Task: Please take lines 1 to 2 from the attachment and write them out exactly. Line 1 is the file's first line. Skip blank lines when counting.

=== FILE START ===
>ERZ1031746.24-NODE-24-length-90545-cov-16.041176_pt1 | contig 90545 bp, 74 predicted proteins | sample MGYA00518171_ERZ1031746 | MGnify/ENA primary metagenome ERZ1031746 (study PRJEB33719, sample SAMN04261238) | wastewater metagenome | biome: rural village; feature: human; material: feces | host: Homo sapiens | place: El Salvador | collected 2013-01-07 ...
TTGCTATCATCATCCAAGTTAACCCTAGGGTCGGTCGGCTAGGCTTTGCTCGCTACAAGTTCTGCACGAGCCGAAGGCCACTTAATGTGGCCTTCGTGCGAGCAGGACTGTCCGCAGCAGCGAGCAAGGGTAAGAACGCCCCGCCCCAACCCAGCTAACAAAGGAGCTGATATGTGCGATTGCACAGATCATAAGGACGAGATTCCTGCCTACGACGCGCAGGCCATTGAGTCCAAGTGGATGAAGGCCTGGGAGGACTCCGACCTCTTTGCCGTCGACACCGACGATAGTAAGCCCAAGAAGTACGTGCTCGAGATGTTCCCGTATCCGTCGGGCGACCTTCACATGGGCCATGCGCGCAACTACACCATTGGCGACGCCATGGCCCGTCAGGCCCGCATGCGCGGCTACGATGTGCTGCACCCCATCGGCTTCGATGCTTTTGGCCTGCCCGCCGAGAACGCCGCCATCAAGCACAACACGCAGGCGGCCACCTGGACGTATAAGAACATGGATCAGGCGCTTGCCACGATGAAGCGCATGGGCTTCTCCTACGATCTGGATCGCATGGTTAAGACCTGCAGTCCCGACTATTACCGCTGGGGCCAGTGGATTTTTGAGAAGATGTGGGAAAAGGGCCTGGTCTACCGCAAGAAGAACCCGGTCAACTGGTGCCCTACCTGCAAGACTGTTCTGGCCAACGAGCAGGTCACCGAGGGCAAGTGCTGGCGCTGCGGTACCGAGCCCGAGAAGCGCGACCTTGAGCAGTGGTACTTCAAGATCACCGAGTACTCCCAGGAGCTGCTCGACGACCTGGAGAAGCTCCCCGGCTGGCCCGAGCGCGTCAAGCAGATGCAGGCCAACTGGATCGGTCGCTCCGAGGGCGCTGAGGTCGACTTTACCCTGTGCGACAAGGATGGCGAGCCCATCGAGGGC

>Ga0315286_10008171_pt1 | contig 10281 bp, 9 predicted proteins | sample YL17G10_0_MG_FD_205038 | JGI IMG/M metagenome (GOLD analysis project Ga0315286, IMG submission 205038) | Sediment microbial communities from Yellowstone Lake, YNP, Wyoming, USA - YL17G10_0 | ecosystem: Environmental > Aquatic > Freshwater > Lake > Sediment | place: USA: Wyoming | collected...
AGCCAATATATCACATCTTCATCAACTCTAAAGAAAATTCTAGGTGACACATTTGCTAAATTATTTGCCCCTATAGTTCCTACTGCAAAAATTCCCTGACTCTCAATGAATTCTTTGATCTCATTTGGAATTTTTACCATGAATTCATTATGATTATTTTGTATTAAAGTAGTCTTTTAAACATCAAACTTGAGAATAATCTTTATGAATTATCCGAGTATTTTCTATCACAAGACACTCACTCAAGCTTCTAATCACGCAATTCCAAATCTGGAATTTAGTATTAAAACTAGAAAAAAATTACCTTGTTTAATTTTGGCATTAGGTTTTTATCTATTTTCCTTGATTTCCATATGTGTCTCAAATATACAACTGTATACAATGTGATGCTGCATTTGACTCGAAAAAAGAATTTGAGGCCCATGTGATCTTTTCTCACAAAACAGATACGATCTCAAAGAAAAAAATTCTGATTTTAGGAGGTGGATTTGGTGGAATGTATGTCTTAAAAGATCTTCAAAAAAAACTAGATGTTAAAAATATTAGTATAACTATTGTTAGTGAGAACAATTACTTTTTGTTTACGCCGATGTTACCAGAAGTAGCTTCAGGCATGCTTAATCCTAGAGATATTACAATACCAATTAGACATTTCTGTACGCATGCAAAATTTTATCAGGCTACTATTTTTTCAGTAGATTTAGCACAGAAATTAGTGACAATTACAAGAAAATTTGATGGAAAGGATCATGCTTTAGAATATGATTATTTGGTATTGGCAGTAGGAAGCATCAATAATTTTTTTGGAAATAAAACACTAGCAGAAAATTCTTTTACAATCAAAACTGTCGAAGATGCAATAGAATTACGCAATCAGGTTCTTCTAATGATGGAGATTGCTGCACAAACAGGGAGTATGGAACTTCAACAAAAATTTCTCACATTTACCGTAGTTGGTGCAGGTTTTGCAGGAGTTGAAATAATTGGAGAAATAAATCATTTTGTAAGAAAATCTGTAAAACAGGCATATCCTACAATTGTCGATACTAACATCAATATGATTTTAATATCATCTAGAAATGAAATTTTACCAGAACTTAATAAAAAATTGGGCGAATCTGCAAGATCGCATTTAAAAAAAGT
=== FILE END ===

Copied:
>ERZ1031746.24-NODE-24-length-90545-cov-16.041176_pt1 | contig 90545 bp, 74 predicted proteins | sample MGYA00518171_ERZ1031746 | MGnify/ENA primary metagenome ERZ1031746 (study PRJEB33719, sample SAMN04261238) | wastewater metagenome | biome: rural village; feature: human; material: feces | host: Homo sapiens | place: El Salvador | collected 2013-01-07 ...
TTGCTATCATCATCCAAGTTAACCCTAGGGTCGGTCGGCTAGGCTTTGCTCGCTACAAGTTCTGCACGAGCCGAAGGCCACTTAATGTGGCCTTCGTGCGAGCAGGACTGTCCGCAGCAGCGAGCAAGGGTAAGAACGCCCCGCCCCAACCCAGCTAACAAAGGAGCTGATATGTGCGATTGCACAGATCATAAGGACGAGATTCCTGCCTACGACGCGCAGGCCATTGAGTCCAAGTGGATGAAGGCCTGGGAGGACTCCGACCTCTTTGCCGTCGACACCGACGATAGTAAGCCCAAGAAGTACGTGCTCGAGATGTTCCCGTATCCGTCGGGCGACCTTCACATGGGCCATGCGCGCAACTACACCATTGGCGACGCCATGGCCCGTCAGGCCCGCATGCGCGGCTACGATGTGCTGCACCCCATCGGCTTCGATGCTTTTGGCCTGCCCGCCGAGAACGCCGCCATCAAGCACAACACGCAGGCGGCCACCTGGACGTATAAGAACATGGATCAGGCGCTTGCCACGATGAAGCGCATGGGCTTCTCCTACGATCTGGATCGCATGGTTAAGACCTGCAGTCCCGACTATTACCGCTGGGGCCAGTGGATTTTTGAGAAGATGTGGGAAAAGGGCCTGGTCTACCGCAAGAAGAACCCGGTCAACTGGTGCCCTACCTGCAAGACTGTTCTGGCCAACGAGCAGGTCACCGAGGGCAAGTGCTGGCGCTGCGGTACCGAGCCCGAGAAGCGCGACCTTGAGCAGTGGTACTTCAAGATCACCGAGTACTCCCAGGAGCTGCTCGACGACCTGGAGAAGCTCCCCGGCTGGCCCGAGCGCGTCAAGCAGATGCAGGCCAACTGGATCGGTCGCTCCGAGGGCGCTGAGGTCGACTTTACCCTGTGCGACAAGGATGGCGAGCCCATCGAGGGC